Dictionary of National Biography, 1885-1900/Neate, Charles (1784-1877)
NEATE, CHARLES (1784–1877), pianist and composer, born in London on 28 March 1784, gained his earliest musical education on the pianoforte from James Windsor of Bath, and on the violoncello from William Sharp. Subsequently he studied the pianoforte under John Field, and composition under Woelfl. On 2 March 1806 Neate was admitted a member of the Royal Society of Musicians. In 1813 he was one of the original members of the Philharmonic Society, of which he became a director and at whose concerts he was often a performer and occasionally conductor. In 1815 he spent eight months in Vienna, where he contracted a close intimacy with Beethoven, and for five months subsequently studied counterpoint with Winter at Munich. After spending two years abroad he returned to London, where he resided first in Foley Place, and afterwards in Charlotte Street. By this time he had acquired a considerable reputation as a pianist and teacher of music. He was the first to introduce to English audiences, at the Philharmonic Society's concerts, Beethoven's pianoforte concertos in C minor and E flat, Weber's Concertstuck, and Hummel's concerto in E and septuor in D minor. As a composer he lacked fancy and originality. He died at Brighton on 30 March 1877, after a retirement of many years. His wife predeceased him, and he left one son.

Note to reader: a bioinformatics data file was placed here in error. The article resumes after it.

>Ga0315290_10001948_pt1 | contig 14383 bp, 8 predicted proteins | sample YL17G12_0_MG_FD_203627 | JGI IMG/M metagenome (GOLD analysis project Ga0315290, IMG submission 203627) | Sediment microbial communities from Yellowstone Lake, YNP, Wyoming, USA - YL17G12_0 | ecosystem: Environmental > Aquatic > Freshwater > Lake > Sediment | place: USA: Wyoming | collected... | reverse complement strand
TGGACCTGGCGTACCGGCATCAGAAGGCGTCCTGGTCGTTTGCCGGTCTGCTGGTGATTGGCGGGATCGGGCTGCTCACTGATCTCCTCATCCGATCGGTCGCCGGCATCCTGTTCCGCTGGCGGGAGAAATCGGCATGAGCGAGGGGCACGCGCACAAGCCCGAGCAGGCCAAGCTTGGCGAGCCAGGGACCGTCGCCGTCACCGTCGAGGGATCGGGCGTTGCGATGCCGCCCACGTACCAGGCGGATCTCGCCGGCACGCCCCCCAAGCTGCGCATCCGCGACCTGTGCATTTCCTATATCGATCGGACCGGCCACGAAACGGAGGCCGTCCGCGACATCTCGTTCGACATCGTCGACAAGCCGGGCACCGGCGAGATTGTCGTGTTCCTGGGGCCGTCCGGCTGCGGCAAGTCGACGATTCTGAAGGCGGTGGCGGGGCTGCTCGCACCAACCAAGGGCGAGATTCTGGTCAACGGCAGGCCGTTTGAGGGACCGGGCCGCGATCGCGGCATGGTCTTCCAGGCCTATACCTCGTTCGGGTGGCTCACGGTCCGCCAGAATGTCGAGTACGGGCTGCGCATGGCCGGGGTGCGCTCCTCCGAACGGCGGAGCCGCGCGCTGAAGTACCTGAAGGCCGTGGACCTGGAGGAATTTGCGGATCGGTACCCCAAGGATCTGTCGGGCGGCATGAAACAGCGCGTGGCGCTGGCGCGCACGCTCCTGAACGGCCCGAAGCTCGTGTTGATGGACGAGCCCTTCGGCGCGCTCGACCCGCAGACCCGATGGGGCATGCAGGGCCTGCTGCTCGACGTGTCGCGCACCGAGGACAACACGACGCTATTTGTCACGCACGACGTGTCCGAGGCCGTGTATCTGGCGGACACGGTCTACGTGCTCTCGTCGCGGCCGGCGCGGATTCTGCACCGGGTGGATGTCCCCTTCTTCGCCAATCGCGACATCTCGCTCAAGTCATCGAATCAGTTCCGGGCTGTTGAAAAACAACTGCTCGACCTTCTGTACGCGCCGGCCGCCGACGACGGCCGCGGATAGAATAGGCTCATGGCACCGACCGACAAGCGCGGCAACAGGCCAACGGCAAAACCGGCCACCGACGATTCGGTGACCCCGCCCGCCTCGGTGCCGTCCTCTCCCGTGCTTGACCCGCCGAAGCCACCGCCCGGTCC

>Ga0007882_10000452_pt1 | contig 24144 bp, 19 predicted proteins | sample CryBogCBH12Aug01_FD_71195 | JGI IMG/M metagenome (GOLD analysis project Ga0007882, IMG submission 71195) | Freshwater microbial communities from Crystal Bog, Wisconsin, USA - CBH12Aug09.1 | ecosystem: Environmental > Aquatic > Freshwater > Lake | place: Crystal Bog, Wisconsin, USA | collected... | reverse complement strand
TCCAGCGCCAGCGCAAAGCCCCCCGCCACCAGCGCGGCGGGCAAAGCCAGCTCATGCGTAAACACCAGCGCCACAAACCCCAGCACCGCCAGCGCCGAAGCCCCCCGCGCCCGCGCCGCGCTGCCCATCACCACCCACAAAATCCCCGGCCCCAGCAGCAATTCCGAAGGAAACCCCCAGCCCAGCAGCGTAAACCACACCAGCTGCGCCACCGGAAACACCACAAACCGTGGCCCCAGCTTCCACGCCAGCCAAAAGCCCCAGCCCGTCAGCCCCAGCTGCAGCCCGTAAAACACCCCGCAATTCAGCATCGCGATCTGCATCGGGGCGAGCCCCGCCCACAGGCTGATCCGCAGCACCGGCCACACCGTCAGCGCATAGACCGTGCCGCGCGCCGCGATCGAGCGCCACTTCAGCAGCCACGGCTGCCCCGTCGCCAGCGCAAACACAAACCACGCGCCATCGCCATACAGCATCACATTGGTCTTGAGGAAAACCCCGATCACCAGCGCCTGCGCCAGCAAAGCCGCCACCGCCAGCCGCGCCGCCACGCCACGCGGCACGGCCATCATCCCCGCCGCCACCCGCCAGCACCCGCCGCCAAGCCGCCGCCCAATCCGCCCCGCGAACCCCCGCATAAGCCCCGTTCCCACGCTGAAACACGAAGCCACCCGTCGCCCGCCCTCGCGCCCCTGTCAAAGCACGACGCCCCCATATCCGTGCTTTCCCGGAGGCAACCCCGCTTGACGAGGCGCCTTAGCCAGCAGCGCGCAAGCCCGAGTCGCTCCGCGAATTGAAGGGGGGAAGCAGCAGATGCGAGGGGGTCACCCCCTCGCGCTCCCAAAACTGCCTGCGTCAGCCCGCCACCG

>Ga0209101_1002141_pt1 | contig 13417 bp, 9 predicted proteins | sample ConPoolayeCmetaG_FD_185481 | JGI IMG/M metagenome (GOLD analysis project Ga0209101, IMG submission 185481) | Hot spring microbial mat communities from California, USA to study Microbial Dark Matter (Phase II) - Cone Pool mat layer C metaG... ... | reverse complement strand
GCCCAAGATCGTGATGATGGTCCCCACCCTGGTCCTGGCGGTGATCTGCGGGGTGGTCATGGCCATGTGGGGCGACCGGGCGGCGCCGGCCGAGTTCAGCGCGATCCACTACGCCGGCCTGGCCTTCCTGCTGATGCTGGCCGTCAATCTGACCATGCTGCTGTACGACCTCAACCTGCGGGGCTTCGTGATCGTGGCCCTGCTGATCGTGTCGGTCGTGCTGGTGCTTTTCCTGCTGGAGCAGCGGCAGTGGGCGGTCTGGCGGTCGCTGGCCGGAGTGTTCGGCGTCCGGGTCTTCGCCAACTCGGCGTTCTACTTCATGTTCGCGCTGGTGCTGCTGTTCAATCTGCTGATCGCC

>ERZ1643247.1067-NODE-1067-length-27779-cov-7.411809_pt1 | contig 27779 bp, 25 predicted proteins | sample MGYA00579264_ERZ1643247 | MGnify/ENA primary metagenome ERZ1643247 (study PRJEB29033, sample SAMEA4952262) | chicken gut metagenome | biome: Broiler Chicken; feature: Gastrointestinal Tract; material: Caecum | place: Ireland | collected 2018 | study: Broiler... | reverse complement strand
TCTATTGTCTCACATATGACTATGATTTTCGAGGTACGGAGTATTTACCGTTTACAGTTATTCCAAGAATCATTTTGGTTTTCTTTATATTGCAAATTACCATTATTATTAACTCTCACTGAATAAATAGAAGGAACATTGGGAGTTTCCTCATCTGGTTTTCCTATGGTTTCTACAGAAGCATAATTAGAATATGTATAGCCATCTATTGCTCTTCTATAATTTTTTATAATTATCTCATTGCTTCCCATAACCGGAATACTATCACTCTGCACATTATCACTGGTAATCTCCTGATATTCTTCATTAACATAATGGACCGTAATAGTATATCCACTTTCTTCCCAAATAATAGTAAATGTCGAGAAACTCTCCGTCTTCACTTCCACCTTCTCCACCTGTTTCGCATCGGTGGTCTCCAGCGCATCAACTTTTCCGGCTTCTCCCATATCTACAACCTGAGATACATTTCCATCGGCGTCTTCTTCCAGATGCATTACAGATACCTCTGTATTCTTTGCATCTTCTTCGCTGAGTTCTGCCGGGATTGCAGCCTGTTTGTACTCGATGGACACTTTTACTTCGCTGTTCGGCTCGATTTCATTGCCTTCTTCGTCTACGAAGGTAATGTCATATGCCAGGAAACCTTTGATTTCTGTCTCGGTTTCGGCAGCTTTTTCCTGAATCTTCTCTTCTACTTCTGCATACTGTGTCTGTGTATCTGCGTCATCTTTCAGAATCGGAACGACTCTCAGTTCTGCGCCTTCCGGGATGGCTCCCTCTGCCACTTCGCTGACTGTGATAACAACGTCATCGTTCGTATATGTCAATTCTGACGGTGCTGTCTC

His compositions include a sonata in C minor for pianoforte, Op. 1, 1808; a sonata in D minor for pianoforte, 1822; a fantasia for pianoforte, with violoncello obbligato, 1825 (?); a hundred Impromptus for pianoforte, 1830; two trios for pianoforte, violin, and violoncello; and various quadrilles, fantasias, and minor pieces for pianoforte.
He was the author of 'An Essay on Fingering. … Together with some General Observations on Pianoforte Playing,' London .
[Grove's Dict, of Music, ii. 450; Records of Royal Soc. of Musicians; Musical Directory of 1878, p. xiv; Quarterly Musical Magazine and Review, ii. 384; Brit. Mus. Catalogues.]